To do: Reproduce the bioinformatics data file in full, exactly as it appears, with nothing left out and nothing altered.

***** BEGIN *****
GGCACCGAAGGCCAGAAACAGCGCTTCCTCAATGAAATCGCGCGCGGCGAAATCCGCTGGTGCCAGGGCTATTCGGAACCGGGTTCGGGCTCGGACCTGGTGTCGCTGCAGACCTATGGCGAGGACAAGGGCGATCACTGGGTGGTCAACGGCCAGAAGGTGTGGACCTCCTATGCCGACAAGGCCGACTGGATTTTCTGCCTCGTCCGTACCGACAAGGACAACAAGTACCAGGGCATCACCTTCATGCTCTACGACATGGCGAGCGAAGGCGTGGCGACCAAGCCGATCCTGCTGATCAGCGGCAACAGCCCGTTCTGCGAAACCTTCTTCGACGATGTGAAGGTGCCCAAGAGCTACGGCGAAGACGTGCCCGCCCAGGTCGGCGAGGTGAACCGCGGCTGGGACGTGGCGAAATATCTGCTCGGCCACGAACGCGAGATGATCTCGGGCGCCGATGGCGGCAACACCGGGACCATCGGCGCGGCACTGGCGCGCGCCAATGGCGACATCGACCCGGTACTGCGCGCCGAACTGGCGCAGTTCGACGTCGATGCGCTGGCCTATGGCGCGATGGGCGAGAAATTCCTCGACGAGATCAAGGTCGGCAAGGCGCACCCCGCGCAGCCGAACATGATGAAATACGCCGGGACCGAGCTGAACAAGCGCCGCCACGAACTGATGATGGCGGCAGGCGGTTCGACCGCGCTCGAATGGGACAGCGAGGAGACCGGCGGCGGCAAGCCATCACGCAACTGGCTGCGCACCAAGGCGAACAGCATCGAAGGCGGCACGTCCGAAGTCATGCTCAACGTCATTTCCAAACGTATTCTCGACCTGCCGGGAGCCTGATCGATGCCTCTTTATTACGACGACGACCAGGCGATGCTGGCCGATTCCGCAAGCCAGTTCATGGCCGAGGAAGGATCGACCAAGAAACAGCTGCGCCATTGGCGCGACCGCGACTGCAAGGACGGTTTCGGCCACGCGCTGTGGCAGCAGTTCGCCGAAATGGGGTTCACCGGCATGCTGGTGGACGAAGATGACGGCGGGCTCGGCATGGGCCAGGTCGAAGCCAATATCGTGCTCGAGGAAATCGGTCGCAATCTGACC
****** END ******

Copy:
GGCACCGAAGGCCAGAAACAGCGCTTCCTCAATGAAATCGCGCGCGGCGAAATCCGCTGGTGCCAGGGCTATTCGGAACCGGGTTCGGGCTCGGACCTGGTGTCGCTGCAGACCTATGGCGAGGACAAGGGCGATCACTGGGTGGTCAACGGCCAGAAGGTGTGGACCTCCTATGCCGACAAGGCCGACTGGATTTTCTGCCTCGTCCGTACCGACAAGGACAACAAGTACCAGGGCATCACCTTCATGCTCTACGACATGGCGAGCGAAGGCGTGGCGACCAAGCCGATCCTGCTGATCAGCGGCAACAGCCCGTTCTGCGAAACCTTCTTCGACGATGTGAAGGTGCCCAAGAGCTACGGCGAAGACGTGCCCGCCCAGGTCGGCGAGGTGAACCGCGGCTGGGACGTGGCGAAATATCTGCTCGGCCACGAACGCGAGATGATCTCGGGCGCCGATGGCGGCAACACCGGGACCATCGGCGCGGCACTGGCGCGCGCCAATGGCGACATCGACCCGGTACTGCGCGCCGAACTGGCGCAGTTCGACGTCGATGCGCTGGCCTATGGCGCGATGGGCGAGAAATTCCTCGACGAGATCAAGGTCGGCAAGGCGCACCCCGCGCAGCCGAACATGATGAAATACGCCGGGACCGAGCTGAACAAGCGCCGCCACGAACTGATGATGGCGGCAGGCGGTTCGACCGCGCTCGAATGGGACAGCGAGGAGACCGGCGGCGGCAAGCCATCACGCAACTGGCTGCGCACCAAGGCGAACAGCATCGAAGGCGGCACGTCCGAAGTCATGCTCAACGTCATTTCCAAACGTATTCTCGACCTGCCGGGAGCCTGATCGATGCCTCTTTATTACGACGACGACCAGGCGATGCTGGCCGATTCCGCAAGCCAGTTCATGGCCGAGGAAGGATCGACCAAGAAACAGCTGCGCCATTGGCGCGACCGCGACTGCAAGGACGGTTTCGGCCACGCGCTGTGGCAGCAGTTCGCCGAAATGGGGTTCACCGGCATGCTGGTGGACGAAGATGACGGCGGGCTCGGCATGGGCCAGGTCGAAGCCAATATCGTGCTCGAGGAAATCGGTCGCAATCTGACC